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Altered Tuber Yield in Genetically Modified High-Amylose and Oil Potato Lines Is Associated With Changed Whole-Plant Nitrogen Economy

Pourazari, Fereshteh and Andersson, Mariette and Weih, Martin (2018). Altered Tuber Yield in Genetically Modified High-Amylose and Oil Potato Lines Is Associated With Changed Whole-Plant Nitrogen Economy. Frontiers in Plant Science. 9, 1-13
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Official URL: http://dx.doi.org/10.3389/fpls.2018.00342

Abstract

Breeding for improved crop quality traits can affect non-target traits related to growth and resource use, and these effects may vary in different cultivation conditions (e.g., greenhouse vs. field). The objectives of this study are to investigate the growth and whole-plant nitrogen (N) economy of two genetically modified (GM) potato lines compared to their non-GM parental varieties and when grown in different cultivation conditions. A high-amylose GM potato line and its parent were grown under field and greenhouse conditions for one growing season in Sweden; and a GM oil potato line and its parent were grown in greenhouse conditions only. Tuber yield, above ground biomass, N uptake efficiency and other plant N economy traits were assessed. In both cultivation conditions, the GM lines produced between 1.5 and two times more tubers as compared with their parents. In the greenhouse, fresh tuber yield and N uptake efficiency were unaffected by the genetic modifications, but the GM-lines produced less tuber biomass per plant-internal N compared to their parents. In the field, the fresh tuber yield was 40% greater in the high-amylose line as compared with its parent; the greater fresh tuber yield in the high-amylose GM line was accomplished by higher water allocation to the harvested tubers, and associated with increased N recovery from soil (+20%), N uptake efficiency (+53%), tuber N content (+20%), and N accumulation (+120%) compared with the non-GM parent. The cultivation conditions influenced the yield and N economy. For example, the final fresh above-ground plant biomass and N pool were considerably higher in the greenhouse conditions, whilst the tuber yield was higher in the field conditions. In conclusion, the genetic modification inducing high accumulation of amylose in potato tubers affected several non-target traits related to plant N economy, and increased the plant N uptake and accumulation efficiency of the field-grown plants. Due to strongly increased plant N accumulation compared to the parental variety, the cultivation of the high-amylose line is expected to require higher N fertilization rates. However, starch productivity per unit land area or soil N still is expected to be higher in the high-amylose line.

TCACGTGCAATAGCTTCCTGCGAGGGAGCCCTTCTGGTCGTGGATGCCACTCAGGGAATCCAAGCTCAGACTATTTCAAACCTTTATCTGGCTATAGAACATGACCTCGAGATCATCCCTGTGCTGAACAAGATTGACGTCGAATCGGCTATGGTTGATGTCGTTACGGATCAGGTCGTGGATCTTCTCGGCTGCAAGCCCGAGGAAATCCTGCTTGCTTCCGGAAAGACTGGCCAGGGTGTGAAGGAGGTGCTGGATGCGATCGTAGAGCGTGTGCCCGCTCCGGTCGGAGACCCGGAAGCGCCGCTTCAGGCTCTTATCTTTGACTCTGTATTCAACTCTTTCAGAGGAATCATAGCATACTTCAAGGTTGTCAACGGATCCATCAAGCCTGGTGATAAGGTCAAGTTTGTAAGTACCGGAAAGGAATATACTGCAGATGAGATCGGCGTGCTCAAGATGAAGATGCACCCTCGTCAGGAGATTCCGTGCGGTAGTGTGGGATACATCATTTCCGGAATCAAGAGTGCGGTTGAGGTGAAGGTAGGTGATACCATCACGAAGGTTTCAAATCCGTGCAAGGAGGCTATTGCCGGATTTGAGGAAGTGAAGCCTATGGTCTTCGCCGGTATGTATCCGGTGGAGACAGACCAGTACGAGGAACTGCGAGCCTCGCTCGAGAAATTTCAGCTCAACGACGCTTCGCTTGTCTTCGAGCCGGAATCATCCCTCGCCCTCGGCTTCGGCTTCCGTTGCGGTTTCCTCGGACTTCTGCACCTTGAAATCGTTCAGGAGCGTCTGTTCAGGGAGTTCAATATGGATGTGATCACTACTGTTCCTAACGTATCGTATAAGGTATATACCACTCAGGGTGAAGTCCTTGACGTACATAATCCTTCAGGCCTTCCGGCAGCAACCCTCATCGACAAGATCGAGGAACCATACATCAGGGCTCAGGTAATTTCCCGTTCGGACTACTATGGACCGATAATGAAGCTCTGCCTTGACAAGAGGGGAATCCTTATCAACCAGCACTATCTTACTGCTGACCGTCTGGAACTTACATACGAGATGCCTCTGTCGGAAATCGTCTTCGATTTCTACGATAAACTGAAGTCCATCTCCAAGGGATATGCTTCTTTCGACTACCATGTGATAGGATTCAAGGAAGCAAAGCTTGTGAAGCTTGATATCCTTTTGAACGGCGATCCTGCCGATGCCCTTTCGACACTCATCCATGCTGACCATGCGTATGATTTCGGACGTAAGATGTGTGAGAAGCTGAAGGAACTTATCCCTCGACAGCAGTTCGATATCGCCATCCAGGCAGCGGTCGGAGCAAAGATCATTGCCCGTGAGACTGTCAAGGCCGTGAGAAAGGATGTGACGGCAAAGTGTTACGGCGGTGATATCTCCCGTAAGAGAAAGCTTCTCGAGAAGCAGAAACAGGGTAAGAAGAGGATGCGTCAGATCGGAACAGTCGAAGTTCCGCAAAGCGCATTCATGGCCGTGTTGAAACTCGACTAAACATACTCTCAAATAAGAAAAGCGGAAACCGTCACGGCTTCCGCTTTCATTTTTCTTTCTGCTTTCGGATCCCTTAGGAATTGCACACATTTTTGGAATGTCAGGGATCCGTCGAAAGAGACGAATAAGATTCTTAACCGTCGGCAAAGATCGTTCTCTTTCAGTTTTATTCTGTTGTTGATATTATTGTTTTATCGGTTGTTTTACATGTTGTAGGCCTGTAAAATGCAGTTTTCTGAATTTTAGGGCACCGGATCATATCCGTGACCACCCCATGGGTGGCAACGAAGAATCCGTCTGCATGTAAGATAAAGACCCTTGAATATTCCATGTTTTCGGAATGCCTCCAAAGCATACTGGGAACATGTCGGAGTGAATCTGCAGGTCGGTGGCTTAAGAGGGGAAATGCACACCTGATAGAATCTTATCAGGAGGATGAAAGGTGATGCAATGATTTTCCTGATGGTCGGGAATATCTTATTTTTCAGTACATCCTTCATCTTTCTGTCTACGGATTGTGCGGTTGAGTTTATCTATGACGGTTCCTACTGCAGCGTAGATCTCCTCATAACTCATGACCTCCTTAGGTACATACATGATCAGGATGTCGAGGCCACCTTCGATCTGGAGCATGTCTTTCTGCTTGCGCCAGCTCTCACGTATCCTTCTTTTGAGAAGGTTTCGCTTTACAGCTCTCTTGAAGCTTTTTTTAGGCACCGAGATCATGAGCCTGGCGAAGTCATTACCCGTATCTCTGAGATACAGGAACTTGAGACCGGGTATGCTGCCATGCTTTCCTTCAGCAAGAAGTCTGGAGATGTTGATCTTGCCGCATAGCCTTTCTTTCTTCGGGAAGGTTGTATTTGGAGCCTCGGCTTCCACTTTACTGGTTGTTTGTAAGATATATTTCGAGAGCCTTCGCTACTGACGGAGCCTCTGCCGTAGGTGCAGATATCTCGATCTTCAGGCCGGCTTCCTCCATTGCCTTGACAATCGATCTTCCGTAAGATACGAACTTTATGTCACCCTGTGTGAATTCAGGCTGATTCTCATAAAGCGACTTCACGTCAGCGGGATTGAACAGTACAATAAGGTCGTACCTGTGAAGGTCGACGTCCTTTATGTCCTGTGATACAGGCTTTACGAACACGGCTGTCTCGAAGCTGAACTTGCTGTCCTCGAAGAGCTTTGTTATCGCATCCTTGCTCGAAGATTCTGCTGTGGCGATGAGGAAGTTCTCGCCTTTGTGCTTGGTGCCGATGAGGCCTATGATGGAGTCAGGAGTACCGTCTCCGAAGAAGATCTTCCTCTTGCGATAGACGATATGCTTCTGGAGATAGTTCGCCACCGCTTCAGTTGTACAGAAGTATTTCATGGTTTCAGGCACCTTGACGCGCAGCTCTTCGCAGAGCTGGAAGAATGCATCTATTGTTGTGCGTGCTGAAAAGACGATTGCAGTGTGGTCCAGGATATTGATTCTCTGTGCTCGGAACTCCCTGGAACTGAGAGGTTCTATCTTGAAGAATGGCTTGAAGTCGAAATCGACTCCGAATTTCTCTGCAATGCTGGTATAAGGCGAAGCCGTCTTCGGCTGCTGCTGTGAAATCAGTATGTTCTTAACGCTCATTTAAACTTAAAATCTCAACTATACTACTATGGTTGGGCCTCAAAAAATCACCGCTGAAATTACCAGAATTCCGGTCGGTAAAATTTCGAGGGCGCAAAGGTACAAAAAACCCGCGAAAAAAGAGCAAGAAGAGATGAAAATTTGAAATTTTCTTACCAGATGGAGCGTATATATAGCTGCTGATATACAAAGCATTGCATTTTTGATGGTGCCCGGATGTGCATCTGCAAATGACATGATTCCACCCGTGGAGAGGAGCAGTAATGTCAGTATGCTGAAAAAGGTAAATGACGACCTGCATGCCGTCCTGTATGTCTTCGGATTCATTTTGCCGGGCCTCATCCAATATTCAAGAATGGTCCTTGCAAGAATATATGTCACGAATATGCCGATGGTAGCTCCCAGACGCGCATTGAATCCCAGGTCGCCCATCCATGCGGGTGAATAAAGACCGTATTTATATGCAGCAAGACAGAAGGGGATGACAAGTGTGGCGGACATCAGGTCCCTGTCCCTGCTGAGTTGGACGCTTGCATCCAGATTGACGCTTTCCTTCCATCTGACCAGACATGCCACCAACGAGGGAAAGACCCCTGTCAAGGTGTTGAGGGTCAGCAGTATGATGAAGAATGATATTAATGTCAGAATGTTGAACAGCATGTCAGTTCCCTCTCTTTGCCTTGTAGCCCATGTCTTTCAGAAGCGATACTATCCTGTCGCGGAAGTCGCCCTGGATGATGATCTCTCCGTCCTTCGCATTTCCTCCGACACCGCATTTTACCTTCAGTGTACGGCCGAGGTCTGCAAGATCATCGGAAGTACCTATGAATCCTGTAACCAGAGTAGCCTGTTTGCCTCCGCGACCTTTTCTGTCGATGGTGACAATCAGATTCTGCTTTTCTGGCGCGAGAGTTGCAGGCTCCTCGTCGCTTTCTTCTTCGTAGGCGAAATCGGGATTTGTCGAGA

Authors/Creators:Pourazari, Fereshteh and Andersson, Mariette and Weih, Martin
Title:Altered Tuber Yield in Genetically Modified High-Amylose and Oil Potato Lines Is Associated With Changed Whole-Plant Nitrogen Economy
Series/Journal:Frontiers in Plant Science (1664-462X)
Year of publishing :2018
Volume:9
Page range:1-13
Number of Pages:13
Publisher:Frontiers
ISSN:1664-462X
Language:English
Publication Type:Journal article
Refereed:Yes
Article category:Scientific peer reviewed
Version:Published version
Full Text Status:Public
Subjects:(A) Swedish standard research categories 2011 > 4 Agricultural Sciences > 401 Agricultural, Forestry and Fisheries > Agricultural Science
Keywords:Solanum tuberosum, amylose potato, oil potato, genetically modified plants, nitrogen use efficiency, yield, field experiment, greenhouse experiment
URN:NBN:urn:nbn:se:slu:epsilon-e-5137
Permanent URL:
http://urn.kb.se/resolve?urn=urn:nbn:se:slu:epsilon-e-5137
Additional ID:
Type of IDID
DOI10.3389/fpls.2018.00342
Web of Science (WoS)000427503000002
ID Code:15791
Faculty:LTV - Fakulteten för landskapsarkitektur, trädgårds- och växtproduktionsvetenskap
NJ - Fakulteten för naturresurser och jordbruksvetenskap
Department:(LTJ, LTV) > Department of Plant Breeding (from 130101)
(NL, NJ) > Dept. of Crop Production Ecology
Deposited By: SLUpub Connector
Deposited On:11 Dec 2018 12:44
Metadata Last Modified:16 Dec 2018 00:31

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